Voting results that showed residents of the Israeli-Arab village of Jisr a-Zarka giving overwhelming support to a far-right, anti-Arab party were wrong, the country’s Central Elections Committee said on Sunday, pointing to a typing error as the cause of the strange ballot tallies.

Live results published on the Central Elections Committee’s website last week showed 109 voters in the small village casting ballots for the extreme right-wing Otzma Leyisrael party. Of those votes, 107 were cast in one of the village’s 11 voting stations.

Many of Israel’s Arab citizens vote for Zionist parties, but the exceptional voting percentage for such a nationalist party, which has run on a campaign critics say is racist toward Arabs, raised many eyebrows around the country.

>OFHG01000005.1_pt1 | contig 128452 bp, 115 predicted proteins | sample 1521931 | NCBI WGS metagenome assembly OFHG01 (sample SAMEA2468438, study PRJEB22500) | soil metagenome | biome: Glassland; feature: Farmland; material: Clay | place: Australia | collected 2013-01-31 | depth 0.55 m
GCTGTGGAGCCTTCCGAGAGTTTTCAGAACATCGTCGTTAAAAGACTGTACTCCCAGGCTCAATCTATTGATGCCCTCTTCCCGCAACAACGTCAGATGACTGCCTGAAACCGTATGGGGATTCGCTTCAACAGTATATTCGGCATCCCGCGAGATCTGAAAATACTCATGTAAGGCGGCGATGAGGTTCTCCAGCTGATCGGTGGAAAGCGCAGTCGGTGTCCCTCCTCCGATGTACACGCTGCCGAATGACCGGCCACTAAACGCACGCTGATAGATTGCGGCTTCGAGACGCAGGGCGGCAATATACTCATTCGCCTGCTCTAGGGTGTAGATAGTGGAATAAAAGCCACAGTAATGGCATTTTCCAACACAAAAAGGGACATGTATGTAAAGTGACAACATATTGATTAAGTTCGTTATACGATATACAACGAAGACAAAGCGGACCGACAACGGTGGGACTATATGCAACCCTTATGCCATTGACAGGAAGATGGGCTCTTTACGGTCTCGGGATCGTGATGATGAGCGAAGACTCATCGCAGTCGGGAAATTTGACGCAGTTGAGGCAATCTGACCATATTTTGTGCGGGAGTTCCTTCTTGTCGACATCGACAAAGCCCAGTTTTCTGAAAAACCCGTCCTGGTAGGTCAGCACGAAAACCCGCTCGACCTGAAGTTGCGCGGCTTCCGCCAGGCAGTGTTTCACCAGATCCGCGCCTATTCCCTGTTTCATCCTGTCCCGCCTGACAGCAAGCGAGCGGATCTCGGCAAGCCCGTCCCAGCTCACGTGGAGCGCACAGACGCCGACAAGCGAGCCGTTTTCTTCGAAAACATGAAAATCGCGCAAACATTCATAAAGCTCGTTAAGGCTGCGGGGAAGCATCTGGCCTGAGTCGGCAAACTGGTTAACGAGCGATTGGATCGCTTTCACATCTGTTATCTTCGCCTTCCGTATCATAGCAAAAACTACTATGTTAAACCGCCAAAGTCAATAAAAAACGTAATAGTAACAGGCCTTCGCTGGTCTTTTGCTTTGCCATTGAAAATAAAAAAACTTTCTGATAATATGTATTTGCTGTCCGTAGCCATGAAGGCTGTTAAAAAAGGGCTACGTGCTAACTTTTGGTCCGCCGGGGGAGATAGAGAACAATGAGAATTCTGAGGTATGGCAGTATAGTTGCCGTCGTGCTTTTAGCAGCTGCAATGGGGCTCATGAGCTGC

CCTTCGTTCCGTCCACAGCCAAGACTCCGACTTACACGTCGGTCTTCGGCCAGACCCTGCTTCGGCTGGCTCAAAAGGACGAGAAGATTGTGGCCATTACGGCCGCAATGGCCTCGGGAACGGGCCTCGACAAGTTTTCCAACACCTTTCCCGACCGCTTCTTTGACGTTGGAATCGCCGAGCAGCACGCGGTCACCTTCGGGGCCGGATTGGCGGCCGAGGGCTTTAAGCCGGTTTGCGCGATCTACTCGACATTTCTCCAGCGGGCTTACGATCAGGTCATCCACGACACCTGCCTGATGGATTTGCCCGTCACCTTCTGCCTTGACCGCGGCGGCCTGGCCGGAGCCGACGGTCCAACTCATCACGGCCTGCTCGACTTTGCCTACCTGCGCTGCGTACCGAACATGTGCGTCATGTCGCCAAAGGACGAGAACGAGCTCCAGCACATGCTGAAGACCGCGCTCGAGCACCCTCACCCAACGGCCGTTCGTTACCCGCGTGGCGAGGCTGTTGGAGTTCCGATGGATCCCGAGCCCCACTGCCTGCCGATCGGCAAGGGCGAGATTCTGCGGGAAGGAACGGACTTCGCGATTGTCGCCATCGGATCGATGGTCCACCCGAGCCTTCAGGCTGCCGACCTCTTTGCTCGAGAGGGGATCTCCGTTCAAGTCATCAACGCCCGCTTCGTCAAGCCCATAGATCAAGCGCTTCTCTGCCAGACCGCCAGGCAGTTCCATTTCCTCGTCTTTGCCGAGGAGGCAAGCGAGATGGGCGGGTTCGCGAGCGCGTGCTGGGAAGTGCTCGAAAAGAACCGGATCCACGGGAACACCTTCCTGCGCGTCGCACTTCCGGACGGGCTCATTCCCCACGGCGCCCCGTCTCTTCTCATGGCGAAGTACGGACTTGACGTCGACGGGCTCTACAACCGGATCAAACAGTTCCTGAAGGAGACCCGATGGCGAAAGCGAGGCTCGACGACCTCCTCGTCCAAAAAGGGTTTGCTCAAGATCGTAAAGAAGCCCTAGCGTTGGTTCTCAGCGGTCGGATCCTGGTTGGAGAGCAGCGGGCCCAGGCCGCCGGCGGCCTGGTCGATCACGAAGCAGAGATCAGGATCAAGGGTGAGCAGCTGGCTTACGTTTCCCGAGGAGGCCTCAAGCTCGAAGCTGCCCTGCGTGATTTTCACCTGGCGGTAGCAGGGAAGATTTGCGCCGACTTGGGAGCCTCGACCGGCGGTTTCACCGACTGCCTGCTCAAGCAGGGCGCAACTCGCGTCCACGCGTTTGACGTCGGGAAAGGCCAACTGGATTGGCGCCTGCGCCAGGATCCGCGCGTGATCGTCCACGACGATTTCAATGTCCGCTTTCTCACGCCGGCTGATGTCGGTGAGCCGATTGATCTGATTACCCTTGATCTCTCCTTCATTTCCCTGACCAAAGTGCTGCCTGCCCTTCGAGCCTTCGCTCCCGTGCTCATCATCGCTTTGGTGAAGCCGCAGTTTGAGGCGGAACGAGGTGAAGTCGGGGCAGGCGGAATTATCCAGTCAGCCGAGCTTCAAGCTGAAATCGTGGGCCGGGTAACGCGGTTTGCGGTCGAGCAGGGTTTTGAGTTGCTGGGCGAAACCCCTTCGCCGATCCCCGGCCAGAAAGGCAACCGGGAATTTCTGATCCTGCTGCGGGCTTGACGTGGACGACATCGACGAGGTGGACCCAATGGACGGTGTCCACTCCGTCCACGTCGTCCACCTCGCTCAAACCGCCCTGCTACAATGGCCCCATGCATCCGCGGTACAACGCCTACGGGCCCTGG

The party is seen by some as the ideological descendant of the outlawed Kach party.

The Central Elections Committee ordered the voting station’s results to be reexamined and the ballots recounted. It turned out only two people in the village had voted for Otzma Leyisrael.

Following the recount, a judge approved the motion to have the official results removed and the correct ones published.

A quick look at the voting pattern among Israeli-Arabs showed the three traditional Arab parties with Knesset members — Ra’am-Ta’al (the United Arab list), Hadash and Balad — receiving the vast majority of the vote in the town, with left-wing Meretz getting most of the leftovers.